Speaking of Superstar, it has only been available underground because you used the music of The Carpenters without permission from Richard Carpenter….
We’re actually doing a restored Superstar
version that will premiere at Sundance [this January]. We’ve been working on it for years now. The print is gorgeous.
Wow, how did you resolve all the legal issues that have blocked it?
We haven’t. None of the legal circumstances have changed. But Sundance is restoring [films that debuted there].
What is your interest in period pieces?
All movies have a frame, but because of the naturalism of the medium, the frame may disappear. Period films offer a kind of frame where the frame is shown to you. It kind of asks the viewer to think about the frame and how it relates to them and their lives and how that informs their [perceptions].
As I was watching Wonderstruck, I was amazed at how this could ever have been a book because it was so visually, so inherently filmic. And then I found out the book was from BrianSelznick, the author of The Invention of Hugo Cabret [made into the film Hugo] and so was filled with drawings…
[In Selznick’s book], the entire 1927 story is told only in drawings, and the 1977 story is told in text with no drawings. And then they join. It was a clear indication of how cinema could be united by all sorts of nonverbal language. [The 1927 scenes] are not carried by dialogue — it was so clear Brian was bitten by the cinematic bug.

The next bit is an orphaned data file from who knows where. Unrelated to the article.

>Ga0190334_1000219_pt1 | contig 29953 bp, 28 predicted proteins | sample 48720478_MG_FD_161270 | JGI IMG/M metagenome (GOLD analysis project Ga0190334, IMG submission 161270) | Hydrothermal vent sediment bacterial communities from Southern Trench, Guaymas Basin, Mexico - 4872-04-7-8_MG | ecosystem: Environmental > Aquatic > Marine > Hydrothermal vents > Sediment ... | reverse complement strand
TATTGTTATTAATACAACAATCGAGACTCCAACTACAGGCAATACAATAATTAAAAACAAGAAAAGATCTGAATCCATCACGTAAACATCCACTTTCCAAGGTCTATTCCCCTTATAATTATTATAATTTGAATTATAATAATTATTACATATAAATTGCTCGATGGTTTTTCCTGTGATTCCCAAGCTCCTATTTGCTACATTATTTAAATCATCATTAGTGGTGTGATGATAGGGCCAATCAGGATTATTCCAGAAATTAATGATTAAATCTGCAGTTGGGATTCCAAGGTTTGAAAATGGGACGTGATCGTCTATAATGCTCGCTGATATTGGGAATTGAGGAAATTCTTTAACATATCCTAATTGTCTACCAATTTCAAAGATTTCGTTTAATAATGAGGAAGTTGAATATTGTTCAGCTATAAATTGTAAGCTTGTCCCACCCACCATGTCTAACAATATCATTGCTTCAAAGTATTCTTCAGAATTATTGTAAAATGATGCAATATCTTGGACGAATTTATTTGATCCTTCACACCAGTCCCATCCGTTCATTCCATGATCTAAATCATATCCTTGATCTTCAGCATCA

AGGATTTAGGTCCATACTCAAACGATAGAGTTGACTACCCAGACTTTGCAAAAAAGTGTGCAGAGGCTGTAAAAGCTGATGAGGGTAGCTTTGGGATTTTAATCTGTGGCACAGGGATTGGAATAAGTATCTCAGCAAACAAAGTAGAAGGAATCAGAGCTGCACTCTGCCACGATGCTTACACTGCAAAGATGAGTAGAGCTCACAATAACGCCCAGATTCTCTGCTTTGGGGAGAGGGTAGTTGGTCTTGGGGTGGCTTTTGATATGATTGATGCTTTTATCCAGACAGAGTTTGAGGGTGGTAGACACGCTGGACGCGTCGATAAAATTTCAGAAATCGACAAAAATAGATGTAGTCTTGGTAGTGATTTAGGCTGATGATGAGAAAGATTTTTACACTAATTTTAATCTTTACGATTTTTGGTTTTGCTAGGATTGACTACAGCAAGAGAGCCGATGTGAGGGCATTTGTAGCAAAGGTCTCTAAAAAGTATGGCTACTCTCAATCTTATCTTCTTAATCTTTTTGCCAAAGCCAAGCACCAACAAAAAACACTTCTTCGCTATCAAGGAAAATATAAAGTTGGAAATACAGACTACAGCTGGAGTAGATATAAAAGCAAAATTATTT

It’s compelling how you tell the stories visually, and how different visuals are even while the experiences mirror each
In all of these ways formally, the [periods] keep interacting with each other in point/counterpoint … at times, it’s about each period being the antithesis of each other and playing what on the surface appears to be a forward optimistic era [the 1920s] compared to the [dirt] of the ’70s. But then you think about how adults didn’t know what to do with a deaf child back then, and education for deaf people was not as sophisticated, while the ’70s, for all of its surface problems, was also a period of progressive idealism. NYC is both different and the same — it keeps shimmering back and forth. My editor and I watched a lot of Nic Roeg movies and look on his editing and complex sense of time.
I do love kind of getting into the real textures of the time a film is set in, yet each film is its own kind of idea and experiment and uses the period in a way that is useful. Far from Heaven was the most filmic in the Sirkian melodrama we were employing.
At times I felt that there was this element of magical realism in how all the elements eventually converge.
I didn’t really see that. It’s not a magical realism — it’s rooted in real places and real historical moments. Certainly there are parallels between the two stories — a synchronicity — but actually there’s a logic to it.
Well, perhaps then it’s the aura of time-travel I felt.
There is a sense of destiny and cosmic time — an almost metaphysical time. But it is about how we have survived time and encompassed how we perceive time and how knowledge is contained in little narrative boxes.